Viewing Posts for: Stephan Hagelauer
For Learning and Development organizations to deliver the most relevant, effective, and meaningful training programs to Sales organizations, they need to ask their internal customers the right questions.
L&D may have a clear direction for its mission in developing employees and have a good sense of the population it serves, but to be a strategic partner to Sales, it also needs context around skills or behaviors that may be lacking.
Such context for training is best found in the tools of the Sales organization itself:
A formal sales process that provides a repeatable, effective progression for sales professionals to move opportunities through the sales pipeline A CRM in which the sales process has been integrated, allowing rapid analysis of the stages where sales opportunities may become stuck or lost The best way for L&D to be aware of where sales professionals excel and where they need help is through the sales process. So, the first question for L&D to ask Sales is: Do you have a sales process? Next, try to assess how formal and well-adopted it is versus just having some informal procedures that may differ in implementation across the organization.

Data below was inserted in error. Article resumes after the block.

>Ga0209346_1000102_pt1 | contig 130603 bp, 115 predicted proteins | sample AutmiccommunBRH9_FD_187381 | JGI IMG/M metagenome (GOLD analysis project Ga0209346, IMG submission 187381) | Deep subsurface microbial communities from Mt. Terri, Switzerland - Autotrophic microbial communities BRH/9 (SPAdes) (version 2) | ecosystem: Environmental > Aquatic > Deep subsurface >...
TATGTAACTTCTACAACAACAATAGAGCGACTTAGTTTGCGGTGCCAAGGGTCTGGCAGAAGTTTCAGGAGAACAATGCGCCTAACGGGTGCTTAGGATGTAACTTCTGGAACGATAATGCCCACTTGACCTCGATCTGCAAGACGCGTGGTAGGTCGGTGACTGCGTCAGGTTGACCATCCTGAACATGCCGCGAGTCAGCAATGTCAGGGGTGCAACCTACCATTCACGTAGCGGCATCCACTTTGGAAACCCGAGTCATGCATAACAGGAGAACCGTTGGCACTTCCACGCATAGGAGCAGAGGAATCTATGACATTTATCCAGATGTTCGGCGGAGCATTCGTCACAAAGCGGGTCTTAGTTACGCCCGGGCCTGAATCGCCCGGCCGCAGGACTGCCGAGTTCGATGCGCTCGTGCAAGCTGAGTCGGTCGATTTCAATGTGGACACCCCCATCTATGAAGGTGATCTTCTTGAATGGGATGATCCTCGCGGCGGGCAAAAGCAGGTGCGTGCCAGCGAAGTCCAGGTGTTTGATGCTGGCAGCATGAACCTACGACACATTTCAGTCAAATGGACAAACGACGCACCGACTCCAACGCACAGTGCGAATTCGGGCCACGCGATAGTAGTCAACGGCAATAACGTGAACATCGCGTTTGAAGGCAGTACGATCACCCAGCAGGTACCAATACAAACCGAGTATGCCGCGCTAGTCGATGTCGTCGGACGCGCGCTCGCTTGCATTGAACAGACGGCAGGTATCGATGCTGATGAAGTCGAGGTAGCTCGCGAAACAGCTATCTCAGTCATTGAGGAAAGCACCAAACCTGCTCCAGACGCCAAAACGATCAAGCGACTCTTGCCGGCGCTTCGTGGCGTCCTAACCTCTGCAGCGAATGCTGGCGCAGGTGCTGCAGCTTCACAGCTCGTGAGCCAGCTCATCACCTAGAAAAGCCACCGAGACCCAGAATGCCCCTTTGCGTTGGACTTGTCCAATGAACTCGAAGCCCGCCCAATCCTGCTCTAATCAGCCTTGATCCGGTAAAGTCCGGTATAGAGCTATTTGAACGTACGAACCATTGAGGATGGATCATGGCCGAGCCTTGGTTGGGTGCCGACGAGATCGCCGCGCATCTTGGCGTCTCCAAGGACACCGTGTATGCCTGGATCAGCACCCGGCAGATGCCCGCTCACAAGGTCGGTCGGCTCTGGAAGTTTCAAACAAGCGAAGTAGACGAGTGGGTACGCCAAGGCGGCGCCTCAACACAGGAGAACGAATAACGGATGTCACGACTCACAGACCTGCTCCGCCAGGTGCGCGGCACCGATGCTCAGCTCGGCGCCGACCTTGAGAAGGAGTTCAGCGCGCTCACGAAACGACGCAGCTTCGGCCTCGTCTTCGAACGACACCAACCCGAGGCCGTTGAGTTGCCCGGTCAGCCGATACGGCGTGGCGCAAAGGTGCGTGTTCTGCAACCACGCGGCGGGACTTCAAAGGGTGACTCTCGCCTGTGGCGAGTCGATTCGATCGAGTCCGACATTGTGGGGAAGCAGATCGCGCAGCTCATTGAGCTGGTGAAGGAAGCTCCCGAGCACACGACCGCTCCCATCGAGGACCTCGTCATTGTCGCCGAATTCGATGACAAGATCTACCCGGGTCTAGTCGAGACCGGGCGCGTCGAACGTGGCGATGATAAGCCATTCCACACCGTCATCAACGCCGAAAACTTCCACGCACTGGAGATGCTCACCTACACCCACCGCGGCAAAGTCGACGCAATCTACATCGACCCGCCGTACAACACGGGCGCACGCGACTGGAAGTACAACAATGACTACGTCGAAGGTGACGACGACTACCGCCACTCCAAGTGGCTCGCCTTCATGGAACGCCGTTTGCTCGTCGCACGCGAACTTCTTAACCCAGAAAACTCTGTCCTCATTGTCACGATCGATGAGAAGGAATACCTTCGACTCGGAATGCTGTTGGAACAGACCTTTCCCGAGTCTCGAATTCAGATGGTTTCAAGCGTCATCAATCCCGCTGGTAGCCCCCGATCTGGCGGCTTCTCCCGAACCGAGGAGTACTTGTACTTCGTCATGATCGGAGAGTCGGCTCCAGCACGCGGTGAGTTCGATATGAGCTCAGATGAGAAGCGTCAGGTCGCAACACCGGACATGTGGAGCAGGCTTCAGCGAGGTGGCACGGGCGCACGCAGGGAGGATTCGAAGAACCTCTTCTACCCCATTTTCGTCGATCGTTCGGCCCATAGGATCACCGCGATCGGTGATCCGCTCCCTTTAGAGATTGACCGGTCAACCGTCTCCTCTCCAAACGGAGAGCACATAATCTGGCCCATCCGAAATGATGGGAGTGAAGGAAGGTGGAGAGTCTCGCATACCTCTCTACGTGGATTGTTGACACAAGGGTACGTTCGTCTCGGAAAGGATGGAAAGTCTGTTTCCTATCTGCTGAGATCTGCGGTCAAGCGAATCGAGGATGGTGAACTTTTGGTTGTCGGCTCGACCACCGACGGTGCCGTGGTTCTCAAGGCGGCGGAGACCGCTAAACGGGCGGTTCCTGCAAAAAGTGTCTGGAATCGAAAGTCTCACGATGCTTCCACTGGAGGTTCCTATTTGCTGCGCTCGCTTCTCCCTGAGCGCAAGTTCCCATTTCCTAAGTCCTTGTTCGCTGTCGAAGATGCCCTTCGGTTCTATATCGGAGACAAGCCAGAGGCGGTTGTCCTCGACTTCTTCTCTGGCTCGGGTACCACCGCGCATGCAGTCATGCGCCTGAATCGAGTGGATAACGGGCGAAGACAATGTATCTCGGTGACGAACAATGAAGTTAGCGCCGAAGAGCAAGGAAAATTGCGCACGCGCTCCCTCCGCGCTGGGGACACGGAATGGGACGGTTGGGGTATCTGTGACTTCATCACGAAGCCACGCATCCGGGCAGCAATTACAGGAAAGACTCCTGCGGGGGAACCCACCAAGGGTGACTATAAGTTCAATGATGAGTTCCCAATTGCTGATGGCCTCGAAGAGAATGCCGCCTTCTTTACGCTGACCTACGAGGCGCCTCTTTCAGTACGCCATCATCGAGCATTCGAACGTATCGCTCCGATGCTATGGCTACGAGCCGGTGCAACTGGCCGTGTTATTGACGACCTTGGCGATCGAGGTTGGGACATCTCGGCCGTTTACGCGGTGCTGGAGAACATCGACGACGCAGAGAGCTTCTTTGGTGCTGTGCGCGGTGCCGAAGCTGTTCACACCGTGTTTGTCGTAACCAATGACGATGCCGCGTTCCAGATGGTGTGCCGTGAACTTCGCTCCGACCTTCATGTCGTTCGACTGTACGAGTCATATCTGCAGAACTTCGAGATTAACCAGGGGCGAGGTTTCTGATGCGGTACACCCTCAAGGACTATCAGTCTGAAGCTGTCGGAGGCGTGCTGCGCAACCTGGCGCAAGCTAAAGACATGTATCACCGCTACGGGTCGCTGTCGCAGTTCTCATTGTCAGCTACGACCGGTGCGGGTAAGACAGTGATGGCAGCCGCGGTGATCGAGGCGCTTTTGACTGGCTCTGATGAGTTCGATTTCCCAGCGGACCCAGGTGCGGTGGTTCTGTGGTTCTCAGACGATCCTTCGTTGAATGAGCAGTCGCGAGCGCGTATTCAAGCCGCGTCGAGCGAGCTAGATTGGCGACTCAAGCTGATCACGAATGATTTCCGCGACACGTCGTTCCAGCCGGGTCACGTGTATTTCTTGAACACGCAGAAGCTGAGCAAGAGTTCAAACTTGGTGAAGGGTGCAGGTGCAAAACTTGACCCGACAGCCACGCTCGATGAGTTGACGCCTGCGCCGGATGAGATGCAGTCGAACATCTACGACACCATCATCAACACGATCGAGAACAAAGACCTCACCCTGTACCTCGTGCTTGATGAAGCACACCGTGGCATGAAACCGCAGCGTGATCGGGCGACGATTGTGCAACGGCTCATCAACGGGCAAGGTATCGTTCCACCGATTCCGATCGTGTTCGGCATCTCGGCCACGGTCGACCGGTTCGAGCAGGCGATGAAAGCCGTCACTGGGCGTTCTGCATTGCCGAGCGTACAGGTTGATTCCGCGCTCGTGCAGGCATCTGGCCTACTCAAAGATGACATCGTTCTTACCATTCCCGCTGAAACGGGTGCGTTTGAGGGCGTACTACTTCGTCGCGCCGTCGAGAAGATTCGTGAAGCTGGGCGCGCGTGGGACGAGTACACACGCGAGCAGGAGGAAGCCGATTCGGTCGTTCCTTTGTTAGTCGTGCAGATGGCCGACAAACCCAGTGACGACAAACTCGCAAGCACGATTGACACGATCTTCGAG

The kind of sales process we at Richardson work with clients to develop is a formal, dynamic one that includes metrics for measuring progress. We believe a consistent sales process drives better results — and achieves results as quickly as possible. The foundation is » Continue Reading.
When it comes to sales training, the obvious goals are to improve the performance of sales professionals, win more opportunities, and develop the kinds of skills and behaviors necessary to compete successfully in a changing business environment. The secret to achieving these results as quickly as possible is using the sales process as a framework for training. While this sounds intuitive, it doesn’t always happen this way.